Baseball's half-hit. One of the great strategic
managerial plays. It's all but dead now in this era of mammoth home runs
and ten run innings.
How To Bunt:
As late in the pitcher's windup as possible, so as not to give away the fact that you are bunting, turn your entire body so that you are facing the pitcher. Your feet should be pointing towards the mound. Slide your top hand up to the barrel of the bat, pinching it from the back with two fingers. (Note: do not put any part of your hand in front of the bat, unless you want to break your fingers). Keep the barrel of the bat angled slightly upwards. When the ball comes in, do not push the bat out at the ball. Let the ball come into the bat, almost as thought you were trying to catch the ball with your bat. The result of this will be a wonderfully bunted ball that will travel a very short distance.
If you make contact with a pitch while standing on home plate, you are automatically out. If you bunt a ball foul with two strikes, you are automatically out. If you bunt a ball while outside the batter's box, you are automatically out. And if you do not pull your bat back, the pitch is automatically a strike.
The primary use of the bunt is to sacrifice an out in order to move runners into "scoring position" (second or third base). Bunting is also more prevalent in the National League, where weak hitting pitchers bat. With the sacrifice bunt, you don't have to worry about much other than making contact. Try not to hit the ball too hard, though. A successful sacrifice bunt does not count as an at-bat, so it does not hurt the hitter's batting average.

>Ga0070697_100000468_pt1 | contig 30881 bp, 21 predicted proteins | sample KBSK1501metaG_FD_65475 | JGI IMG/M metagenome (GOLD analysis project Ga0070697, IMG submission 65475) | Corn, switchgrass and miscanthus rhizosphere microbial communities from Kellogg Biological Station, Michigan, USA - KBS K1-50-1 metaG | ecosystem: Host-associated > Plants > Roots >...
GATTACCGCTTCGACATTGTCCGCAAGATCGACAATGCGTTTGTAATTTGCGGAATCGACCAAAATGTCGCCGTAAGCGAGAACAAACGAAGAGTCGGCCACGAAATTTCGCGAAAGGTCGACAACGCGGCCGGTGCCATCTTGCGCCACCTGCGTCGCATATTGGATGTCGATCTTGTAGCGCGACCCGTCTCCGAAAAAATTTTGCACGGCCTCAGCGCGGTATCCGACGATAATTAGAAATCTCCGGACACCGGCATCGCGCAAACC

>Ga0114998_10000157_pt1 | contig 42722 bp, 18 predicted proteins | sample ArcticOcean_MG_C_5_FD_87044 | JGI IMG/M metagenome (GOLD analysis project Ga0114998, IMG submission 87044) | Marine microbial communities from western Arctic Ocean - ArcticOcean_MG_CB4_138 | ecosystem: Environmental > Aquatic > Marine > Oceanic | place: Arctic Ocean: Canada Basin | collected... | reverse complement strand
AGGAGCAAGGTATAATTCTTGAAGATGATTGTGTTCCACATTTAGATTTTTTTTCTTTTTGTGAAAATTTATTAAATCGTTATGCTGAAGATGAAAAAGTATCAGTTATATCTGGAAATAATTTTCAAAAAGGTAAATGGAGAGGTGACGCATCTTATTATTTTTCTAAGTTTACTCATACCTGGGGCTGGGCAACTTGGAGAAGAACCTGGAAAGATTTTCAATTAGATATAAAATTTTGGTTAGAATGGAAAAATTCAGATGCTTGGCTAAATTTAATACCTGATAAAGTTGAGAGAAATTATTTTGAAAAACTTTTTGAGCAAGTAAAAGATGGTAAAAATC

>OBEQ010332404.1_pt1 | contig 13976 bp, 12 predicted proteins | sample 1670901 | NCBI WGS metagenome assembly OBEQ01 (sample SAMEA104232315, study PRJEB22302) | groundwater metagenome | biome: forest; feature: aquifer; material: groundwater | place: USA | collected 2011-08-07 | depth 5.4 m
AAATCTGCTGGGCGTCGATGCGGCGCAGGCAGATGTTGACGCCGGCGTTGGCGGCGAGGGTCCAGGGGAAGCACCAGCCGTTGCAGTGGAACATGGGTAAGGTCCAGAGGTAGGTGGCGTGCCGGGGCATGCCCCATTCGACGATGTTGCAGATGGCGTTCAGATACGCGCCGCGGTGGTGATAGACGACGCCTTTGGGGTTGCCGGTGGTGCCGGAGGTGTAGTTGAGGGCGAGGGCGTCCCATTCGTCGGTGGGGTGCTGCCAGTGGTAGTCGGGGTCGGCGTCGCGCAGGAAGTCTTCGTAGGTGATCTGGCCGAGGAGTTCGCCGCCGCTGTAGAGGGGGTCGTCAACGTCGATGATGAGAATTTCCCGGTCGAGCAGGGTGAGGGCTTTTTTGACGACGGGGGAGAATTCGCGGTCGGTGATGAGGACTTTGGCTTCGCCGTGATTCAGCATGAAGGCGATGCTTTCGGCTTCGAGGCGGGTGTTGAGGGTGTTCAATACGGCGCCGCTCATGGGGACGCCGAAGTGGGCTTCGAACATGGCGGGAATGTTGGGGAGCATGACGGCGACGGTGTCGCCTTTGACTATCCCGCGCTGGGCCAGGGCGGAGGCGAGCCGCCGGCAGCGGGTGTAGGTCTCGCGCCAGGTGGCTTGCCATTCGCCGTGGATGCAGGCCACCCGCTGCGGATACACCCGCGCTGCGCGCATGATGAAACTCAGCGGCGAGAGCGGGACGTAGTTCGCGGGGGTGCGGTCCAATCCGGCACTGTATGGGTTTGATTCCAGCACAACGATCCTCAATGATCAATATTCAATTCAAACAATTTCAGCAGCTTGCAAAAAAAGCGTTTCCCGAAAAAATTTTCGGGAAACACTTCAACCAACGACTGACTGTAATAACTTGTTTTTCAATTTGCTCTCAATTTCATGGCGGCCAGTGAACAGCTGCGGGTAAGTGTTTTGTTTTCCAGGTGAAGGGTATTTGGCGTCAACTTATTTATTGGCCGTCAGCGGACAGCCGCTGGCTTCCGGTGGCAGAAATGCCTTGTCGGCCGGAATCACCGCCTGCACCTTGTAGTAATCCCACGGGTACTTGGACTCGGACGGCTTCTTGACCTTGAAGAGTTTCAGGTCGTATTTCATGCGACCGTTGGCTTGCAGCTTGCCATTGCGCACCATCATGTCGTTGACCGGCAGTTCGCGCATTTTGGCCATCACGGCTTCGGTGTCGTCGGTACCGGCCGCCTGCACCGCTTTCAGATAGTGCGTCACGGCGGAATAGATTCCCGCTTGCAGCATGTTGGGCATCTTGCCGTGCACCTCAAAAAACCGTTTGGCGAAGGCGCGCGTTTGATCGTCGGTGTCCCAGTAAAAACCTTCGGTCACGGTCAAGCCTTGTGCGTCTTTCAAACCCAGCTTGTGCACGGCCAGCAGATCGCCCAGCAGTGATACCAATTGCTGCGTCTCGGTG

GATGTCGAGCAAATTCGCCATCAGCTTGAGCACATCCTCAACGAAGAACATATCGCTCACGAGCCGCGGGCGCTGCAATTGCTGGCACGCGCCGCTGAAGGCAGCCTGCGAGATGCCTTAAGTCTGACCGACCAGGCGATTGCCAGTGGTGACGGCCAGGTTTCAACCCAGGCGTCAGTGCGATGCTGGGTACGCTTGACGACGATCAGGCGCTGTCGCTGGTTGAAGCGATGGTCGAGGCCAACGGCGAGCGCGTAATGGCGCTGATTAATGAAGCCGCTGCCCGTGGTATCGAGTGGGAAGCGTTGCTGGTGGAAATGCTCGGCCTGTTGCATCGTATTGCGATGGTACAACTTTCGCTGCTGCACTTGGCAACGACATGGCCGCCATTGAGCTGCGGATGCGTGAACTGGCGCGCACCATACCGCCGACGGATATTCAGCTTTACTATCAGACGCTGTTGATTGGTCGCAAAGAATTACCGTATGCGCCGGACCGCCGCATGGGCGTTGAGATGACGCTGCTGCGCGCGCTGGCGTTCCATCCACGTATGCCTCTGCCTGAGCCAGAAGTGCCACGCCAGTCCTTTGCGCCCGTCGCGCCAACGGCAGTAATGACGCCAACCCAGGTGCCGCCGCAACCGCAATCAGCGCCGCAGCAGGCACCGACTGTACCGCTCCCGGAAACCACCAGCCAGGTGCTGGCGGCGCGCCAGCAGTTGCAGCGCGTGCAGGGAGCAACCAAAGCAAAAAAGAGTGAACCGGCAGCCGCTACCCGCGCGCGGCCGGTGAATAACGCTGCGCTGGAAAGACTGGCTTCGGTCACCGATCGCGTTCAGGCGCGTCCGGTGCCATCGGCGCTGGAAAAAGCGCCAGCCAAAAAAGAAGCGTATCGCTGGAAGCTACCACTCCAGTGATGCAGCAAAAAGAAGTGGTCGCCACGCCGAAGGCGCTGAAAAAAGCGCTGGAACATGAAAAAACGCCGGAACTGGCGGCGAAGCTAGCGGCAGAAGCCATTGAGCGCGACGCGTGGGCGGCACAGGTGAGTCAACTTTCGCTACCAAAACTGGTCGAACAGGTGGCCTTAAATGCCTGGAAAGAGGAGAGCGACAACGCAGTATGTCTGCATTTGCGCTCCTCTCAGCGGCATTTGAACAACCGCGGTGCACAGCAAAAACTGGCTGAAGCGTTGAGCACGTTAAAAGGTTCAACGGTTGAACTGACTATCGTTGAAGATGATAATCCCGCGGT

The idea behind the drag bunt is that you are bunting for a base hit. You do now want to sacrifice an out here. Keep the bat in until the last possible second, and do not square your body around to the pitcher. When the pitch comes in, try to bunt the ball while running towards first. In this case, you actually DO push the ball towards the bat. You're trying to get it past the pitcher to a spot where only the second baseman has a play. The most successful drag bunter will be the left-handed hitter, as he is already several steps closer to first base than a righty hitter.
There are two types of squeeze bunts: the safety squeeze and the suicide squeeze. In both cases, a runner is at third base with less than two outs. The bunter bunts the ball the same way he would for a normal sacrifice, this time with the intention of scoring the runner from third. There's a big difference between this and a normal sacrifice, though. On a suicide squeeze, the runner at third is running on the pitch. If the defense calls for a pitch out, or the batter misses the ball, the runner coming home will certainly be tagged out. On a safety squeeze, the runner waits until the ball is actually bunted before breaking home. The safety squeeze has a lower success rate, but will keep a team from running into outs.